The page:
Animals and lots of blood feature large in this episode. It’s dramatic and tear-jerking. Riveting stuff.
Janine talks about her life-long affection for animals. “I have Asperger’s. I find people, social situations very difficult. People are really complicated. Animals, they’re so much easier,” she says. “I’ve been called ‘Little Miss Doolittle’ because I do talk to the animals a lot. I just have an affinity with them. When I was a child I was always taking animals home. I took an elephant home once.”
Janine’s mother suffered a major heart attack that left her with severe brain damage. “My mum’s heart attack was a massive wake up call. I was like ‘I’ve got to make some serious changes’,” says Janine. “Everybody thought I was crazy when I said I wanted to start walking dogs, everybody. It was a crackpot idea, nobody took me seriously. So that was 13 years ago.”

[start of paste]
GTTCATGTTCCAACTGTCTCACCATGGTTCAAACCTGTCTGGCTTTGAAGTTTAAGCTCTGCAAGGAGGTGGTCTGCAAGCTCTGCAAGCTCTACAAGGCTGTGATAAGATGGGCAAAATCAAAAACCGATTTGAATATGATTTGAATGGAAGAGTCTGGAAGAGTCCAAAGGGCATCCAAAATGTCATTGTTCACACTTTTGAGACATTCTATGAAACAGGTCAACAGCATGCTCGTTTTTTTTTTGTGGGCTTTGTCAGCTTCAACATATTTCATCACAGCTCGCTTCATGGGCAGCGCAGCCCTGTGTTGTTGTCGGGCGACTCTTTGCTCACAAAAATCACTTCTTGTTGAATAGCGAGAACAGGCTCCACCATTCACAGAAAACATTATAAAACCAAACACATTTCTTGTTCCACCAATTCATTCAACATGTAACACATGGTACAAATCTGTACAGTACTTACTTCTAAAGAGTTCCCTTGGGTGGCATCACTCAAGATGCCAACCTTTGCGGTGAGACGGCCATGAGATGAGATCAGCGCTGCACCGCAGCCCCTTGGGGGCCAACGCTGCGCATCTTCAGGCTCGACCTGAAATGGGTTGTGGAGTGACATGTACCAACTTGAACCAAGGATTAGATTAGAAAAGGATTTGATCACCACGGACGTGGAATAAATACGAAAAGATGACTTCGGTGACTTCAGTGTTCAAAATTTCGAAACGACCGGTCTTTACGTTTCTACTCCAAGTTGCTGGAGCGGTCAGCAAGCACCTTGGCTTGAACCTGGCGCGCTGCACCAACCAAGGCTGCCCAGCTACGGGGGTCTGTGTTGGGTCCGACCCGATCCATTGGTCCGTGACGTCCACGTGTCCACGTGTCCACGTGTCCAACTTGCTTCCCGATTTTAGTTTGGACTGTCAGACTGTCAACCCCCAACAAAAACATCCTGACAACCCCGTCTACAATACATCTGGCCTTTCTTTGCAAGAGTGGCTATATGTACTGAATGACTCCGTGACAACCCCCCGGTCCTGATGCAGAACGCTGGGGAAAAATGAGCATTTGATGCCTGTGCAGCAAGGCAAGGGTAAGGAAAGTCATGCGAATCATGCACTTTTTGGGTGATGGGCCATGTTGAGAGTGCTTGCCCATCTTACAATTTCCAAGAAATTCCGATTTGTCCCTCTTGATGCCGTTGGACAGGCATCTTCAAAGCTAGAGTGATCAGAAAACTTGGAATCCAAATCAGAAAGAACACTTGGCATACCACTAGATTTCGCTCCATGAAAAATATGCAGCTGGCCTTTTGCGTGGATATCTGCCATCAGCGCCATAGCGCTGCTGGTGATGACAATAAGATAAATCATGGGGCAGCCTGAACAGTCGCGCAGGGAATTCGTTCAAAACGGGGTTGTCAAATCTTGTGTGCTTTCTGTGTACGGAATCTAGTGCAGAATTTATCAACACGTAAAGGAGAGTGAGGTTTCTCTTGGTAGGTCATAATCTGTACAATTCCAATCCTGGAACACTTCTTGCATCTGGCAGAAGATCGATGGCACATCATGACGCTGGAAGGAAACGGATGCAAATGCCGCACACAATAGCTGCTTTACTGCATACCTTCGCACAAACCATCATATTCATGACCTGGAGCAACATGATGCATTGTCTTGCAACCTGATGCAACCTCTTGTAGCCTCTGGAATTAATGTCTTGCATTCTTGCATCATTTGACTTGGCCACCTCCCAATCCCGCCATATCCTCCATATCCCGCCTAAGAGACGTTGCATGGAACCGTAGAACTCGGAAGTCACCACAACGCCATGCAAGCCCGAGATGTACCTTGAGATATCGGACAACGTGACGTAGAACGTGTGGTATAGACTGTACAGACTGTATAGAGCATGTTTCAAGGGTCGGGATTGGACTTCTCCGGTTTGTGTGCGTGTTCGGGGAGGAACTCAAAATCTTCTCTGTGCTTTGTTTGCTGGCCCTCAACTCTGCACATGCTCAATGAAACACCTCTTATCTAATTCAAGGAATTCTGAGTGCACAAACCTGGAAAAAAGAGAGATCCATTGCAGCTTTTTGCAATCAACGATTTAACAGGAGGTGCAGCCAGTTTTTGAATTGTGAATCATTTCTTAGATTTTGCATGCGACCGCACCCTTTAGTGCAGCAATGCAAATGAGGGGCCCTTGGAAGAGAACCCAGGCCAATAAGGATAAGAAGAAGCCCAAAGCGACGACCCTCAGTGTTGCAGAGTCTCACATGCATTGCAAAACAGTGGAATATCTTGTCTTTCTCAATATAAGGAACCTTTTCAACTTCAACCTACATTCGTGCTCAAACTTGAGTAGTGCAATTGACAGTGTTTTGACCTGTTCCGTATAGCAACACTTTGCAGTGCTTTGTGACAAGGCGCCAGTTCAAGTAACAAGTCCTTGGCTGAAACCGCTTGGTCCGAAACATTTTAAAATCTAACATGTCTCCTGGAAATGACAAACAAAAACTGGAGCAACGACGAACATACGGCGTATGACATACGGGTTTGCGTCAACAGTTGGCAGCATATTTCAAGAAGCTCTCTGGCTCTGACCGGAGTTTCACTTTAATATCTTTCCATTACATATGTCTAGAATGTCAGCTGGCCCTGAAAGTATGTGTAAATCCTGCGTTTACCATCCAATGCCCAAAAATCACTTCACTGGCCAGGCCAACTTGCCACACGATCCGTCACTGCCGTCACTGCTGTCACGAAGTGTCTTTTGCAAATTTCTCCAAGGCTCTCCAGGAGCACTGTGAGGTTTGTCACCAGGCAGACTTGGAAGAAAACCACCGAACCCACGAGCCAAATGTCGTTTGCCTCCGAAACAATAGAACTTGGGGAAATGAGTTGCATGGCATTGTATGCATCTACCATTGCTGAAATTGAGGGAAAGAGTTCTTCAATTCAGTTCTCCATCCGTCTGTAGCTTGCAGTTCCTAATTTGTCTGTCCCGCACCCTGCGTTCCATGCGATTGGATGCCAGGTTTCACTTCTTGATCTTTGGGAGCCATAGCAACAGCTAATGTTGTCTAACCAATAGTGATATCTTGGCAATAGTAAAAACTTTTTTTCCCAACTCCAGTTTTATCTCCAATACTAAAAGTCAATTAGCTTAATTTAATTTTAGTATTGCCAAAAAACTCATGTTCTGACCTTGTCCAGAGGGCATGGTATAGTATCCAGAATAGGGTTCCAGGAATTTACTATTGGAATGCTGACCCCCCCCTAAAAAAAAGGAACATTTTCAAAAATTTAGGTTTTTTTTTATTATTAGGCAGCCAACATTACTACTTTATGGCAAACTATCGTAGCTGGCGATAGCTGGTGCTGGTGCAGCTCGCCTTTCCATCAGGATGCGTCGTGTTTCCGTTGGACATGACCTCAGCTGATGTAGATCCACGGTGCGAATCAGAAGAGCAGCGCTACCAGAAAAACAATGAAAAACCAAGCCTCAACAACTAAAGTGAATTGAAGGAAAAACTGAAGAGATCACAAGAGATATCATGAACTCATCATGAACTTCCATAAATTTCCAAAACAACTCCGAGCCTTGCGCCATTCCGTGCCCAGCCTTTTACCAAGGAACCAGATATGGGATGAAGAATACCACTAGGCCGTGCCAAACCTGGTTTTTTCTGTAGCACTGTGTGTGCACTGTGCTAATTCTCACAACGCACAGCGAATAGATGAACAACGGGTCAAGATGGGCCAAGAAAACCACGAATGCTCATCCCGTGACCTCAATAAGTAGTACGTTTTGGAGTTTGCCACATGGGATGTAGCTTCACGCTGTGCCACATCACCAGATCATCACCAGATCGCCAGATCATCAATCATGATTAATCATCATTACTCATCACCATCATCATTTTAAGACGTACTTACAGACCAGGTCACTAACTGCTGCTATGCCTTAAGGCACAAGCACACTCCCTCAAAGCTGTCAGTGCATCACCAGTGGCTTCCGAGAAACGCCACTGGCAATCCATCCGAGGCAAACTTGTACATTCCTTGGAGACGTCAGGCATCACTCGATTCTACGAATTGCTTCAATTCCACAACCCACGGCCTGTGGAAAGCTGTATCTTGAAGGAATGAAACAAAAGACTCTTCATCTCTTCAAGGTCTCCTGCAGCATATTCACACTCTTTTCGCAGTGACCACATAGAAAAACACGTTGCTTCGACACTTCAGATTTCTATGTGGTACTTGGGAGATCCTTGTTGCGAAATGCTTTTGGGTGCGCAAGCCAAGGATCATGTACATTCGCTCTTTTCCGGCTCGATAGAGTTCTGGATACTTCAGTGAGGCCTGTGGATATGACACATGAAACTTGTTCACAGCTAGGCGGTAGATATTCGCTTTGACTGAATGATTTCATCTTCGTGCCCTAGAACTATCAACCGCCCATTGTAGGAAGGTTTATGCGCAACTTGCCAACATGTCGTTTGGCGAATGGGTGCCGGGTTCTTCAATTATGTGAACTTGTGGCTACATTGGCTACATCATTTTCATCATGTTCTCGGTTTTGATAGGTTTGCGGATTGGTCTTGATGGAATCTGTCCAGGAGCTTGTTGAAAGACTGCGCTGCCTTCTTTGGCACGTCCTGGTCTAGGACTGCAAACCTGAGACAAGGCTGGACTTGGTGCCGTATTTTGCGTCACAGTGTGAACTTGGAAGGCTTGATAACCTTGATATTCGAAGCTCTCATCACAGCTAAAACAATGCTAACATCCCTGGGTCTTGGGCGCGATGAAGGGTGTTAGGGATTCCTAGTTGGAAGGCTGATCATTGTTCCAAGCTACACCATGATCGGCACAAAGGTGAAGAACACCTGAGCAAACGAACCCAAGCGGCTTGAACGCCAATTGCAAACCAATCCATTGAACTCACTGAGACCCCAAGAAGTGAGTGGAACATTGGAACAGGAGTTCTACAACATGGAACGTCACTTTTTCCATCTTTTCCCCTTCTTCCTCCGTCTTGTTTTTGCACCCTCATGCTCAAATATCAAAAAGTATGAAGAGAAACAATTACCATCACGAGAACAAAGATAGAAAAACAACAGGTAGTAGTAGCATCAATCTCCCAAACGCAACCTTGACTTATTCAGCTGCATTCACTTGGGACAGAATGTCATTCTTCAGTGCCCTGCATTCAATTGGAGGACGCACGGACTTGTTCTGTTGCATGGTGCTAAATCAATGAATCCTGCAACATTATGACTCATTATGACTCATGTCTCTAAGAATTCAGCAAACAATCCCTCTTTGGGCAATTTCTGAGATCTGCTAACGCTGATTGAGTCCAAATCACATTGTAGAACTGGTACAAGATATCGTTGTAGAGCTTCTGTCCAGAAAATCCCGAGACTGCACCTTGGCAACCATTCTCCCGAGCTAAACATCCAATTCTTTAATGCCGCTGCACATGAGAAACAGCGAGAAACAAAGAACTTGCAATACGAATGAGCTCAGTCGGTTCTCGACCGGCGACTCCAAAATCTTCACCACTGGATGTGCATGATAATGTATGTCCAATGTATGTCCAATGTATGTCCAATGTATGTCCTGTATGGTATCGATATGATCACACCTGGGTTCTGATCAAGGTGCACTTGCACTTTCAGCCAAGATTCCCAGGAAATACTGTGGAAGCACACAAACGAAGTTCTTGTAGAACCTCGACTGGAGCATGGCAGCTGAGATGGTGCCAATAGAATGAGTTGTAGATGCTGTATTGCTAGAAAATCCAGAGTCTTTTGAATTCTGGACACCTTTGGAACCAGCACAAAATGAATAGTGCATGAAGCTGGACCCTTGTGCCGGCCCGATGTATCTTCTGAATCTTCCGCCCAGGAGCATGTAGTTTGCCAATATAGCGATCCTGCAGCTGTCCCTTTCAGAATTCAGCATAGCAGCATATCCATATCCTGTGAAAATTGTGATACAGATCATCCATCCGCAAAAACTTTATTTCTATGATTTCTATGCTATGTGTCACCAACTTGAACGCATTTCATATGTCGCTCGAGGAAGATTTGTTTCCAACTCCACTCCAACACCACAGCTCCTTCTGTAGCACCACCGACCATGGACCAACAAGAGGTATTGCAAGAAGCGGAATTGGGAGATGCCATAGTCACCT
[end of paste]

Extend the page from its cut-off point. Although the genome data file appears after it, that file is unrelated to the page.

80-year-old retired dairy farmer Val is brought to Resus after suffering an uncontrollable nose bleed that has lasted three hours. His symptoms are complicated by anti-clotting medication he takes for his heart. Medics put special dressings up his nose to attempt to stem the bleeding; they are concerned that such heavy blood loss could be fatal for someone of Val’s age.
“Young adults will actually compensate having lost an awful lot of blood, whereas elderly patients will cope quite poorly losing what is a reasonably small amount of blood,” says Dr Sophie.
Val gave up his farm six years ago after a lifetime on the land. “People would think that I was mad getting up at five o’clock in the morning,” he says. “On a nice spring morning you’d think ‘Oh my, what a wonderful world!’. The real trauma was parting with the dairy herd. It was my reason for being.”
Meanwhile 18-year-old scaffolder George arrives in A&E after his motorbike collided with a car and he was catapulted into the windscreen. He has very obviously broken his leg, but doctors are concerned that George has a lack of movement in his foot which could indicate nerve damage. George is given Ketamine for the severe pain he’s suffering and faces a six hour operation to fix his leg.
“It does seem to be motorcyclists that come in with some of the worst injuries that you could get and some of the most devastating injuries as well,” says Dr Sophie.